7. stan kull, March 27, 2019 at 9:26 a.m.

    Chile have more players that can work with their teamates in tight space and under pressure.  Some players for USA showed that they cannot play with pressure and small space.  If the USA coach wants to keep the ball from defence to offence, he will need to bring some better skilled players into his system.

  8. Dan Flood, March 27, 2019 at 10:23 a.m.

    Zardes should not see the filed. A 6?  The pass to set Pulisic up for his goal is one any professional player makes with ease.  Zardes touch is awful and he cannot make the most simple of passes under pressure.  He is the only payer that has started every game under Berhalter, very dissapointing.  Would rather see Ramirez or Morris out there if we are giving players a look.  Zardes will should never start a significant game for the USMNT so what is the point in trotting him out there?

  9. humble 1 replied, March 27, 2019 at 12:19 p.m.

    For me, Zardes is on the field in part because of his attitude.  Look at his work rate.  Look at his physical play.  Listen to an interview with the kid, he exhumes hard work and humility and works hard to improve his game.  He is not a prima dona.  The pass you describe as ordinary, was described by Ray Hudson as sublime.  Pulisic scores off the pass not off his dribble, so the pass was perfect.  I like what Zardes brings compared to the other '9's.  Not saying he's better, but he's only 26, so he's part of the program until someone comes along that can do better on both sides of the ball.    

  10. Carl Neff replied, March 27, 2019 at 8:43 p.m.

    I agree with Humble 1 that his workrate is a strong asset.  I get the feeling that Berhalter is a big "workrate" guy.  The stats seem to say that Bradley still has a strong work rate, despite comments that fans make in post, like calling him "Sir Jogs-a-lot".  I'm not saying whether or not Bradley deserves a starting role, or even any role on the team, but I'm just saying it might be another indication that Berhalter wants "work-rate" guys.  Ok, i'm putting on some armor right now to protect myself from anti-bradley comments that will follow!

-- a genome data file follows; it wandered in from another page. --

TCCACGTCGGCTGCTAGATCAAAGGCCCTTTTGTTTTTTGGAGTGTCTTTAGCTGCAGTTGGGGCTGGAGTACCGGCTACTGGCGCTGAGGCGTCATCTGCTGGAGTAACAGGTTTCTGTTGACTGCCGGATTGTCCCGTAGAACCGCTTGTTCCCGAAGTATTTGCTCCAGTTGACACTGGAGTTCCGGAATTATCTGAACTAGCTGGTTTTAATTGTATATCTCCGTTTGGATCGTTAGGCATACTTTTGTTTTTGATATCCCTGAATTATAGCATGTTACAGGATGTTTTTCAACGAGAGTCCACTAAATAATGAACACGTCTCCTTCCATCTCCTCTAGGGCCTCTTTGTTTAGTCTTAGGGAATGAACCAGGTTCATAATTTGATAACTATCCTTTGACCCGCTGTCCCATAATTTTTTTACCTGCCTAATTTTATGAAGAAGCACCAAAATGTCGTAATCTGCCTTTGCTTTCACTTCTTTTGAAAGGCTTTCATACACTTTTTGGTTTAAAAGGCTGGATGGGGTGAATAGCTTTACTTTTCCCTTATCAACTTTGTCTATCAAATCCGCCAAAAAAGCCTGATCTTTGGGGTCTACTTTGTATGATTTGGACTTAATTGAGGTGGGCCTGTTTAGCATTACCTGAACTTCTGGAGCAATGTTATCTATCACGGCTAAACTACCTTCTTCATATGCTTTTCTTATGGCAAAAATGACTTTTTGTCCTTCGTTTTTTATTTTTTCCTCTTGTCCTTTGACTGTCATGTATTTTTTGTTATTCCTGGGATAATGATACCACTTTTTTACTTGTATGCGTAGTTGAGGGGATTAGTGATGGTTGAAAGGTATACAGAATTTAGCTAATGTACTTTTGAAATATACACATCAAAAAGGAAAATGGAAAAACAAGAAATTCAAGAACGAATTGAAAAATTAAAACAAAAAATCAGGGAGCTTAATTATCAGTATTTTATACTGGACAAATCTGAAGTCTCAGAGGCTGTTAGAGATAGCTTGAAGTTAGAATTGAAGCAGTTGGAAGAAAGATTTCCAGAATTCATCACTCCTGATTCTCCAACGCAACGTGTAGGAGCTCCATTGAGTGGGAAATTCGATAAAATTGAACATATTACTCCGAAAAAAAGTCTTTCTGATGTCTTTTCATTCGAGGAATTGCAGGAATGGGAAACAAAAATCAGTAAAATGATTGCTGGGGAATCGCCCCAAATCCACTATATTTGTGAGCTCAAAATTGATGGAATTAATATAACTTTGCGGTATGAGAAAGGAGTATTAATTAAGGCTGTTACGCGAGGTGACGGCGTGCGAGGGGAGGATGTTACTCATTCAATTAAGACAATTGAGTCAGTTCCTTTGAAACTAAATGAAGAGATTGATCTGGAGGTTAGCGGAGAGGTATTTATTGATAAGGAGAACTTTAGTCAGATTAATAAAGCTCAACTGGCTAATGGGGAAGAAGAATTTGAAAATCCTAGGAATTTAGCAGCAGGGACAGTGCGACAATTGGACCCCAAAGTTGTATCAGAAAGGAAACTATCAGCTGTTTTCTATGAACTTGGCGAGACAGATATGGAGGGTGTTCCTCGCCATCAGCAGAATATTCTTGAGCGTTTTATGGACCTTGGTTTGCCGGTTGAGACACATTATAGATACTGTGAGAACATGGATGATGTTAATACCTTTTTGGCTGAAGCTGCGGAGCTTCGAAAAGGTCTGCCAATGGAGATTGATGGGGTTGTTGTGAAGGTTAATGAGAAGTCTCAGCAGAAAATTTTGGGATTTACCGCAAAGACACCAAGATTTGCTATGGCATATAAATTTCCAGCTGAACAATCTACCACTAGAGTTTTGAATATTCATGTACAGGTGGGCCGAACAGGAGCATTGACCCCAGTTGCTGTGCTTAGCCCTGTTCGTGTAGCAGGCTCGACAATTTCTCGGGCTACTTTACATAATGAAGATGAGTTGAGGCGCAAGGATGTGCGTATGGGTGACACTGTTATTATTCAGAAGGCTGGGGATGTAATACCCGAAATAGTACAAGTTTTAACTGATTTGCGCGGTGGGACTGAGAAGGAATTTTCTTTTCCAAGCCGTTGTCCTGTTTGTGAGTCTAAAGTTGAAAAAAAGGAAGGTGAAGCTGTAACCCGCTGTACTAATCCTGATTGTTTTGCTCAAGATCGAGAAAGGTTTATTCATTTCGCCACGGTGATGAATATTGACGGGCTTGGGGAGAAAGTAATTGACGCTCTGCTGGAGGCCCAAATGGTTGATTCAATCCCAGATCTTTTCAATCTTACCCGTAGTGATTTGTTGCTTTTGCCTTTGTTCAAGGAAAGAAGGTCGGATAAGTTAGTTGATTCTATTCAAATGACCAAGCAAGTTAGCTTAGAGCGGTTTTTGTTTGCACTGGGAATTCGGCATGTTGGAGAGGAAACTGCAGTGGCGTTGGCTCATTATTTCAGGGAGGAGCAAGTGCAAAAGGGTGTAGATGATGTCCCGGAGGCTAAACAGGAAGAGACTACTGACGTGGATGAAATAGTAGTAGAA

11. frank schoon, March 27, 2019 at 11:23 a.m.

    Well, the bottom line to sum it up, the US in this game  had NO MIDFIELD. Ofcourse there are other aspects, for example, the US broke  2  GOLDEN RULES in soccer. One, you can't mix together two "linies" (dutch for lines) and Two, the less "linies" the less chance for ball movements, especially going forwards.
    In other words, the mixing of lines, for example, Pulisic was playing up front near Zardes created often a formation 4 or sometimes 5 (with Roldan) up front trying to contain the Chilean defensive backline. This meant we had a formation 4-2-4 or sometimes 4-1-5. Looking at this formations tells you,WE HAD NO MIDFIELD. This team sometimes looked like two separate units.
    The Chileans played it smart, the placed 2 players behind our frontline for the Chilean defense to pass to. Roldan, would quickly move up to try and pick one of these two players thus leaving MB as the sole midfielder who surrounded by 2 other Chileans. As a result, it left the US right side backfield , Yedlin and Maizga outnumbered 2v3. The Chileans outnumbered the US at midfield many time 3v2 or 3v1 with poor MB having to run around trying to cover midfield. Sometimes the lines were like 1-4-1(MB)-4
    The other Golden rule, the fewer lines the less options. Cruyff stated that you  need 5lines as standard but US played with 3 . Actually Cruyff played with 7 lines, although you need at least 5 but that's for another discussion.